During his political career, Zell Miller often drew inspiration from his love for music and his Appalachian roots to make a political point. A prime example transpired during his term in the U.S. Senate when, in protest of rising fuel economy standards and the consequently rising cost of pickup trucks, he combined both strategies, writing a song with musician friend Cowboy Jack Clement called "The Talking Pickup Truck Blues".
The situation was this: for the 2002 Energy Bill, Congress was debating raising CAFE (Corporate Average Fuel Economy) standards. The idea was to reduce foreign oil dependence and promote environmental well-being by requiring better fuel economy. Pickup trucks were grouped together with SUVs and vans as vehicles that got poor gas mileage. Miller leapt to their defense through the Miller-Gramm Amendment, which prohibited increasing CAFE for pickups over the then-current 20.7 miles per gallon standard. He and Clement got imaginative and wrote "The Talking Pickup Truck Blues" to highlight what he saw as out-of-touch D.C. confusing the working vehicle of America's heartland with fancy SUVs.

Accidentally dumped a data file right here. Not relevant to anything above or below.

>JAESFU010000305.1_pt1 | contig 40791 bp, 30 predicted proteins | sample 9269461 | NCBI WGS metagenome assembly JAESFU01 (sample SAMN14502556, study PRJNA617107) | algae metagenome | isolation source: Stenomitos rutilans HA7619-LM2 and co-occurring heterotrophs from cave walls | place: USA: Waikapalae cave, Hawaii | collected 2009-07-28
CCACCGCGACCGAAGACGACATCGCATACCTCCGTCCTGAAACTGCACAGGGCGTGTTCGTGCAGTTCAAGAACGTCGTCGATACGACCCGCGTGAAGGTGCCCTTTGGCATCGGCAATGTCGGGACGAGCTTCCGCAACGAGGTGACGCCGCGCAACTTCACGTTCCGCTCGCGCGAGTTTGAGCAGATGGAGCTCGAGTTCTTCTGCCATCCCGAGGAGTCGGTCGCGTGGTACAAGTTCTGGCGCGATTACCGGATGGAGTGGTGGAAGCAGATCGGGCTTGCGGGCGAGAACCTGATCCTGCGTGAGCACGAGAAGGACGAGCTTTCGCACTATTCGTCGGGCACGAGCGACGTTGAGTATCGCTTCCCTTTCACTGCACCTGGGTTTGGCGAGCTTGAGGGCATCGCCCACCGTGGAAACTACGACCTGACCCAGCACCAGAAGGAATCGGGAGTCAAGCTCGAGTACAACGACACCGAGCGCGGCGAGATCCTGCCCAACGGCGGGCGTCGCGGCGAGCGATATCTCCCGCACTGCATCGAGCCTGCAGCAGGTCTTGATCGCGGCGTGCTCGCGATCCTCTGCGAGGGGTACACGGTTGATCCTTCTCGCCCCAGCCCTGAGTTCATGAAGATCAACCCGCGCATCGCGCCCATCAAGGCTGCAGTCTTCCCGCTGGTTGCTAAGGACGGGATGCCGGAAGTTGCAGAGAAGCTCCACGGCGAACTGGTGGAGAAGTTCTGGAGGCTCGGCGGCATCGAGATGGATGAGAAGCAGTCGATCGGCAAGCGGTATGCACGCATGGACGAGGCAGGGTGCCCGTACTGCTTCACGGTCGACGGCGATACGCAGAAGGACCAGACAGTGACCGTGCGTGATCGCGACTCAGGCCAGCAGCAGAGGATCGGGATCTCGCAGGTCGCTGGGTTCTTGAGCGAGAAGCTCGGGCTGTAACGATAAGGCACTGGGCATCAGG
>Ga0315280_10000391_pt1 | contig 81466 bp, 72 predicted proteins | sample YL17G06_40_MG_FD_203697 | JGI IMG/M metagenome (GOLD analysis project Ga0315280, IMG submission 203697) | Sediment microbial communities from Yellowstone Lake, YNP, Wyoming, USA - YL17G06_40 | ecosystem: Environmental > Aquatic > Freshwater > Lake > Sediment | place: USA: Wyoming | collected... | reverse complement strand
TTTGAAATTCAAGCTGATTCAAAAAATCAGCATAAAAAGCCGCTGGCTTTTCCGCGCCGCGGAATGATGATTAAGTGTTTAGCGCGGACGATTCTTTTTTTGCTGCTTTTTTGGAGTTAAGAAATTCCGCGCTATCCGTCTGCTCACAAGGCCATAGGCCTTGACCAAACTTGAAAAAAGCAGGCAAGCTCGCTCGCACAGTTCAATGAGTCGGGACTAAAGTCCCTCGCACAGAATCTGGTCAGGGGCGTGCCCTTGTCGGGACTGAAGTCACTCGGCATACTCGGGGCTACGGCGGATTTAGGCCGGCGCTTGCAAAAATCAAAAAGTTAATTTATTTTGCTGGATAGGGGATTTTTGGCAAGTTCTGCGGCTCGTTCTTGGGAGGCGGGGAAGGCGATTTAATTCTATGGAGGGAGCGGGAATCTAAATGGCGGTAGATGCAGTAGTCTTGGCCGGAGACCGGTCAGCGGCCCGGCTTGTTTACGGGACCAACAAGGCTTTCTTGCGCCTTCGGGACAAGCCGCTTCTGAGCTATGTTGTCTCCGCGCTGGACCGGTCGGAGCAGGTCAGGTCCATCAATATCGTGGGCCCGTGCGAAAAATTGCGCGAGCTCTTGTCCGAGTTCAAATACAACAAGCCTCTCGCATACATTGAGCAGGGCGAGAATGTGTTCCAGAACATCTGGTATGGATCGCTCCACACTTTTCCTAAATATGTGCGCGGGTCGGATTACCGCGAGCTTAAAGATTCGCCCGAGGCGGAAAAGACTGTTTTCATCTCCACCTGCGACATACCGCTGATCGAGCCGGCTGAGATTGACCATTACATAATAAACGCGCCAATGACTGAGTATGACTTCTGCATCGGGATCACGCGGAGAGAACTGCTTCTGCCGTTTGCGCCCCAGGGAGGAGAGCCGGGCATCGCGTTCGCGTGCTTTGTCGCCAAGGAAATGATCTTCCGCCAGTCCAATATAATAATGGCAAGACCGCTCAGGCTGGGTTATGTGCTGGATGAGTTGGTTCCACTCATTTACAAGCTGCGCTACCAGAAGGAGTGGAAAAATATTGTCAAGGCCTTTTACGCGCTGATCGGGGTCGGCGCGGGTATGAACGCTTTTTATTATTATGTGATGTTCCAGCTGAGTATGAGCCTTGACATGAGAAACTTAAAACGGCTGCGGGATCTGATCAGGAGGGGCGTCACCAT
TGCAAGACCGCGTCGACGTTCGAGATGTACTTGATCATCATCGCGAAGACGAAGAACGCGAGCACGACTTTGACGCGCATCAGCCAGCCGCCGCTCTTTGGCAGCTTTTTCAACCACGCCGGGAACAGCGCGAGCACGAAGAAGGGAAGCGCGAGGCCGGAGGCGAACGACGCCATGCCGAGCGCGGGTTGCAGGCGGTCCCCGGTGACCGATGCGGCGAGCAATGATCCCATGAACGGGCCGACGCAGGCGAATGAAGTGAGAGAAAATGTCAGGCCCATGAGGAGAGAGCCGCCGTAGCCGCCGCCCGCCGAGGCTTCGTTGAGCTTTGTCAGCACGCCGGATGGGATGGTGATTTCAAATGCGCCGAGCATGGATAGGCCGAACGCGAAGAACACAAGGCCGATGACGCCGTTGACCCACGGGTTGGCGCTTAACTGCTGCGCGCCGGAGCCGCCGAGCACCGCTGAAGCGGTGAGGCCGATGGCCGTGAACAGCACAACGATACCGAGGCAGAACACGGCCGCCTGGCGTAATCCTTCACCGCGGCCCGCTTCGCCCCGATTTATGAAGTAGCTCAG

|Jack Clement (left) and Zell Miller (right), in the early 1990s.|
(Source: Series VI. Box 7, Folder 83)
The other defense appealed to the politicians' own self-interest. Miller characterized pickup truck owners as “pickup pops,” in contrast to soccer moms, an arguably powerful voting demographic. The tailgate of a pickup, as Miller saw it, was the “think tank of rural America,” with men gathering at the end of a hard day's work to discuss all manner of affairs. Miller warned that if D.C. raised the price of those trucks, the full force of that group would be devoted to ousting all current politicians from their seats.
Miller made a floor statement on March 6, 2002 in support of his amendment using both arguments and even quoting from his song (listen to a clip of the quoted verse). He ended with the last line of the song: "So help us Lord, and let there be a little wisdom in D.C." Whether it was concern for the heartland, the economy, their jobs, or divine intervention that convinced the senators, his amendment passed (56 for, 44 against) and the pickup was safe for now.
Zell Miller's senatorial papers were recently processed and are open for research at the Russell Library.
|Pickup truck with "Zell Miller for Governor '94" sign.|
(source: Series VI., Box 11, Folder